“This is not about policy. This is not about partisanship. This is about our duty as Americans. Remaining silent and ignoring the lie emboldens the liar. I will not participate in that.”
The vote will get underway soon, so stay tuned.

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Dua Lipa wins big at Brits, urges health worker pay raise From “World”

British singer Dua Lipa is calling for a “fair” pay raise for British health workers after being named a double winner at the Brit Awards in London

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Stock futures slip after Big Tech selling pushes S&P 500 off record From “International: Top News And Analysis”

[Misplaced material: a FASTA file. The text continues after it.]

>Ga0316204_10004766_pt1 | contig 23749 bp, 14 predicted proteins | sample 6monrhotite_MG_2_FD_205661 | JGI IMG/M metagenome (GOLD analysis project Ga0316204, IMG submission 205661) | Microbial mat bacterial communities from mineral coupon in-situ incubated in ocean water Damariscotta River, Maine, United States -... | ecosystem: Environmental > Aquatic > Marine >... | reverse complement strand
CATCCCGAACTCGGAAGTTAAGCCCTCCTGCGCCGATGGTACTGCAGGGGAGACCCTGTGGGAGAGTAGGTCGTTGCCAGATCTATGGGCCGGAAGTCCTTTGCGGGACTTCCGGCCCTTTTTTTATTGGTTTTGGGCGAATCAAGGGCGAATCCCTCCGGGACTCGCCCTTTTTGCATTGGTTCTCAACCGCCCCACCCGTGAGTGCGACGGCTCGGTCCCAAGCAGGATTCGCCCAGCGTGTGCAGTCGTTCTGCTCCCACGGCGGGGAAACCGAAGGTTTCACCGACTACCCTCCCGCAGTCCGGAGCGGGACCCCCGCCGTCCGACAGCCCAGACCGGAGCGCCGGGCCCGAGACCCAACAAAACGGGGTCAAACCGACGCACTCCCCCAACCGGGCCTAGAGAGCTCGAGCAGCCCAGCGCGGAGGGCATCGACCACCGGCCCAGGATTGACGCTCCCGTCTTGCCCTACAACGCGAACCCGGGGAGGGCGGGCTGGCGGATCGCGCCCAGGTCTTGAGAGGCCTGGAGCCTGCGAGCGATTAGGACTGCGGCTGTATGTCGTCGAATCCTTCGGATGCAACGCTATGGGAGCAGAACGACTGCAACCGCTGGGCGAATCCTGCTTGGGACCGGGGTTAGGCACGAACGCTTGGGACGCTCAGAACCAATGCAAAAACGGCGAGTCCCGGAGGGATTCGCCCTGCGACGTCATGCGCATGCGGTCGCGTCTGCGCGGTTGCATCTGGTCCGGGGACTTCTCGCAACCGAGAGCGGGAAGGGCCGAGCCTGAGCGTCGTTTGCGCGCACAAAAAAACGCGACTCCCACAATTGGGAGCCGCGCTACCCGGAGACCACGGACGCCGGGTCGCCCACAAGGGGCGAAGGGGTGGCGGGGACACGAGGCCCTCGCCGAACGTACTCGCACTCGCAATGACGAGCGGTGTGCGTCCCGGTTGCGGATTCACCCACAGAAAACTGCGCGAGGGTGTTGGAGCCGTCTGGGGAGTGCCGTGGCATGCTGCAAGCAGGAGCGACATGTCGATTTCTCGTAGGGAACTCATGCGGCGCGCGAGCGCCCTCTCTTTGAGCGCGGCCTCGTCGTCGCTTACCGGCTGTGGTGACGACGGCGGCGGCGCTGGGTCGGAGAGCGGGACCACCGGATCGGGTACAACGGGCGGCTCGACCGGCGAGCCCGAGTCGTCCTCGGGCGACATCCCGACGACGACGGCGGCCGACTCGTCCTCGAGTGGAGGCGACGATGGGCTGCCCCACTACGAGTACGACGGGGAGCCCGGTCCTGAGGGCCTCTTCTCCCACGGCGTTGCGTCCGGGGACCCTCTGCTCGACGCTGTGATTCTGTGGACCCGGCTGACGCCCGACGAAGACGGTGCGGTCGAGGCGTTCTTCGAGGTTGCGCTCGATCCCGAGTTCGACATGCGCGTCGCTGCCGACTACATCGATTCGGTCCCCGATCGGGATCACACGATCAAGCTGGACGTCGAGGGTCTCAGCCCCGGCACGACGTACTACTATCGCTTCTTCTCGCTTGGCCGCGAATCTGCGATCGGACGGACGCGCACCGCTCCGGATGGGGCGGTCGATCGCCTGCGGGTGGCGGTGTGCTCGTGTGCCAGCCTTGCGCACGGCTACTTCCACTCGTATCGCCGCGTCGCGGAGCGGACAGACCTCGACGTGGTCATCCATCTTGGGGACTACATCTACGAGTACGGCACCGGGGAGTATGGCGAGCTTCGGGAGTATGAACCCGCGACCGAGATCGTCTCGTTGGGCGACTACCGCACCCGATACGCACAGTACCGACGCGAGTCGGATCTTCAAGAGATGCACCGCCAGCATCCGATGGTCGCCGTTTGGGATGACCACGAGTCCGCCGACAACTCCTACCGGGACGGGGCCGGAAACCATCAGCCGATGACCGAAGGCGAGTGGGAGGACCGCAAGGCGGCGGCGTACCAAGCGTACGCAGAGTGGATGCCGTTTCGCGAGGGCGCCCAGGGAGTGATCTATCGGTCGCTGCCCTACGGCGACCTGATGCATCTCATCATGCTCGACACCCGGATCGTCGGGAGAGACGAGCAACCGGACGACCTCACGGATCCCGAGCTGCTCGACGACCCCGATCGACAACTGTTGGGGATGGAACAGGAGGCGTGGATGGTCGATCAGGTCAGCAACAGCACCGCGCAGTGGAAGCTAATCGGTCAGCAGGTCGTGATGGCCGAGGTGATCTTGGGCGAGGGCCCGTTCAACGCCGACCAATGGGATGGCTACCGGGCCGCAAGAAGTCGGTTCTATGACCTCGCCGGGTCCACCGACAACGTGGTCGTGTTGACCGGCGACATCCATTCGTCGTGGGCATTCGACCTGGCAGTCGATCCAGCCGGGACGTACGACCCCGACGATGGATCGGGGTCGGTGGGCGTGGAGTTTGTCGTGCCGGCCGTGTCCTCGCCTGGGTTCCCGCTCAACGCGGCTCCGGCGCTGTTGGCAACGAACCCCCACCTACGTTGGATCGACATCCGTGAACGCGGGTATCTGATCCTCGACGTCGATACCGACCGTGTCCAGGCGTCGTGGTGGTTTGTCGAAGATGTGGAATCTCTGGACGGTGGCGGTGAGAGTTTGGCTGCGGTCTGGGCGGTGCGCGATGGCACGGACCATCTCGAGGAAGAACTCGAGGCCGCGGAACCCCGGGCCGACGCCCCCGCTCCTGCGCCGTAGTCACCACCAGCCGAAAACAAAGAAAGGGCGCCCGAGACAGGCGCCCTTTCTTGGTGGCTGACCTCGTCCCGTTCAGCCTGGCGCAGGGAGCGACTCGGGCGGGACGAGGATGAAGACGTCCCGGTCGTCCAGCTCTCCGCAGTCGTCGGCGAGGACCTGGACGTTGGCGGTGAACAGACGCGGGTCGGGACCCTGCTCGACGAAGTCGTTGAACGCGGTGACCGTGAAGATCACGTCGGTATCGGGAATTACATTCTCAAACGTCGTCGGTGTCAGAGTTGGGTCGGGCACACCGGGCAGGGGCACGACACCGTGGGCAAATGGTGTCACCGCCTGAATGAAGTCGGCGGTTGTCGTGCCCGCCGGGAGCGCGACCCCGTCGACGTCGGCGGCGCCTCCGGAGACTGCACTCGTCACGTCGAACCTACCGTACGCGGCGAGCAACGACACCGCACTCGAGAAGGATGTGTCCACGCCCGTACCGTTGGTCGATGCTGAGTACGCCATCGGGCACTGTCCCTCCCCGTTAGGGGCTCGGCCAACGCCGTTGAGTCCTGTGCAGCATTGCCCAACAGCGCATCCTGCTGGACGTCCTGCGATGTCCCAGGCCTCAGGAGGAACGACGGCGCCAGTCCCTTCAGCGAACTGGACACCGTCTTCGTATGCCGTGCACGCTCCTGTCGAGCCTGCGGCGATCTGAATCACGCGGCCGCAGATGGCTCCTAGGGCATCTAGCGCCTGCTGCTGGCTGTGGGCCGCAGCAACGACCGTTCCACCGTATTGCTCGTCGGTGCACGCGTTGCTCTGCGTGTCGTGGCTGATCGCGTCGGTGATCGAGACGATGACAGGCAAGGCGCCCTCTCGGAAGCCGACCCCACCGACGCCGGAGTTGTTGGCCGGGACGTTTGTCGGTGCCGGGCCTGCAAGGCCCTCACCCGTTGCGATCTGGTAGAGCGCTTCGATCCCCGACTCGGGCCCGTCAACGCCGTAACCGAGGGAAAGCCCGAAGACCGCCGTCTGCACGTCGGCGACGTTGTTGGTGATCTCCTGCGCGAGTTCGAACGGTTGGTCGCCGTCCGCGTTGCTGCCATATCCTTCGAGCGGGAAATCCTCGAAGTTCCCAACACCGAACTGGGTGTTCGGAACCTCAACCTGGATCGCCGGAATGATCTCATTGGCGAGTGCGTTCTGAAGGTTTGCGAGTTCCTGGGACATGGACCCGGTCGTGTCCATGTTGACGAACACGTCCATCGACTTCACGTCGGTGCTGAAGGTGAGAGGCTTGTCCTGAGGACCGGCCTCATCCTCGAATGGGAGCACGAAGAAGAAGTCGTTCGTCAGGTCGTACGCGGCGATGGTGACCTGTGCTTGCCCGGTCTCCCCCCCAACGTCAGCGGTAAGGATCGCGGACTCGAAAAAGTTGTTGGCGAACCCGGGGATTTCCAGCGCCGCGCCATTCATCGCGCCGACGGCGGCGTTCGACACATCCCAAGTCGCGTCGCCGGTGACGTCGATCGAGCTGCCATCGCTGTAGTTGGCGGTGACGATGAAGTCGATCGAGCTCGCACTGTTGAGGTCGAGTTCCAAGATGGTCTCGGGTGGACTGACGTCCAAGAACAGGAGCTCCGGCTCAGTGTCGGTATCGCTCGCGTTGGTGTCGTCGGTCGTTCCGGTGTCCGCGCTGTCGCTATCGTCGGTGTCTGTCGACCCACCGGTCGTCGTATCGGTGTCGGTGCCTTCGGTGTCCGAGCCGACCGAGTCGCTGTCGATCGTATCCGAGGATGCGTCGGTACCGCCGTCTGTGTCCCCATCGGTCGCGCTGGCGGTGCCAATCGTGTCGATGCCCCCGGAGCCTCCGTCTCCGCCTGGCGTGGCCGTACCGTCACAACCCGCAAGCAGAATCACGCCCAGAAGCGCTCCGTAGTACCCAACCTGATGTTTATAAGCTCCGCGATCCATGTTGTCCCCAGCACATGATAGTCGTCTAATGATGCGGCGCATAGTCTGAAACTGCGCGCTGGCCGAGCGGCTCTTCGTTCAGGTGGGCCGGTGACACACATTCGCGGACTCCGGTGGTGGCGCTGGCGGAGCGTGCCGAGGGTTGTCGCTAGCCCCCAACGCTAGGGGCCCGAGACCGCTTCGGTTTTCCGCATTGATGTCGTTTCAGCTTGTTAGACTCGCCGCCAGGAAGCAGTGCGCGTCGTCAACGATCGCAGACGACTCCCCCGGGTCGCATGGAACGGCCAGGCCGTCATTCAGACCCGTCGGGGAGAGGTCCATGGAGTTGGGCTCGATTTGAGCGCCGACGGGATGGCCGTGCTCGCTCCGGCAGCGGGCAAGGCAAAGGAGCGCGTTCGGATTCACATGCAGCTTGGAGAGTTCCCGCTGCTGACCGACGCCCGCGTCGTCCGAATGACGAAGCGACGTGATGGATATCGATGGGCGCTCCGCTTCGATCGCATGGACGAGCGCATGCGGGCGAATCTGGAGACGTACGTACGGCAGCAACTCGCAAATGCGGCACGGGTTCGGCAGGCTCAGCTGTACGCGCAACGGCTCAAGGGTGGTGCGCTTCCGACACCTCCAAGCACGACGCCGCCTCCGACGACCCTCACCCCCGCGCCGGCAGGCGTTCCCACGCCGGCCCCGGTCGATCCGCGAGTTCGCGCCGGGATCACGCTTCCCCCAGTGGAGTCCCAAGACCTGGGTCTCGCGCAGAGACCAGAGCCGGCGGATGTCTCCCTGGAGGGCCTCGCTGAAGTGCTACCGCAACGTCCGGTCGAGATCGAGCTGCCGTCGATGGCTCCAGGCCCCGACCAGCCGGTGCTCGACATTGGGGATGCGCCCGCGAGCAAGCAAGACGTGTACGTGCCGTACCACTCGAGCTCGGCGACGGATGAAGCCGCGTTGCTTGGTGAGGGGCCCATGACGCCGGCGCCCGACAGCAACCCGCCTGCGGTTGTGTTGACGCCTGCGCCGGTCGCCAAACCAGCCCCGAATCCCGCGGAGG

FAANG stocks displayed at the Nasdaq.Adam Jeffery | CNBCFutures contracts tied to the major U.S. stock indexes slipped at the start of the overnight session Monday evening after investors punished Big Tech equities during the regular session.S&P 500 futures shed 0.1%, while those tied to the Dow were little changed. Nasdaq 100 futures came under the most pressure and retreated 0.25%.Big Tech got clobbered on Monday as investors exited stocks like Apple and Microsoft, pushing the Dow Jones Industrial Average and the S&P 500 off their record highs. Both of those stocks lost at least 2% to start the week.The Nasdaq Composite suffered the worse of the selling and fell 2.5%, finishing the day at its session low. Facebook lost more than 4%, while Amazon and Netflix both dropped over 3%. Alphabet dipped more than 2% after a downgrade by Citigroup. Cathie Wood’s Ark Innovation ETF fell 5% to its lowest level since November as Tesla, its top holding, shed more than 6%.Gasoline futures whipsawed in volatile trading on Monday after a ransomware attack forced Colonial Pipeline to close the largest U.S. fuel pipeline over the weekend. The company, which operates a 5,500-mile system, said Monday afternoon that parts of its system are being brought back online, and it hopes to restore service by the end of the week.Gasoline futures ended the day 0.31% higher at $2.1334 per gallon. At one point in the overnight session, gasoline futures jumped as high as $2.217, levels not seen since May 2018.Several stocks made moves in extended trading on Monday following earnings results.Simon Property Group saw its stock retreat about 1% after the bell despite better-than-expected numbers. The real estate property manager reported first-quarter earnings of $1.36 per share on revenues of $1.15 billion.Callaway Golf, meanwhile, said it’s seeing robust demand for its equipment and apparel, pushing shares up 5% after regular trading ended in New York. Electronic Arts, Chesapeake Energy, Hanesbrands, and Palantir Technologies will all deliver earnings results on Tuesday.The Labor Department will on Tuesday publish the latest results of its Job Openings and Labor Turnover Survey. Several high-ranking Federal Reserve officials, including Governor Lael Brainard and New York Fed President John Williams, are also scheduled to deliver remarks.Become a smarter investor with CNBC Pro. Get stock picks, analyst calls, exclusive interviews and access to CNBC TV. Sign up to start a free trial today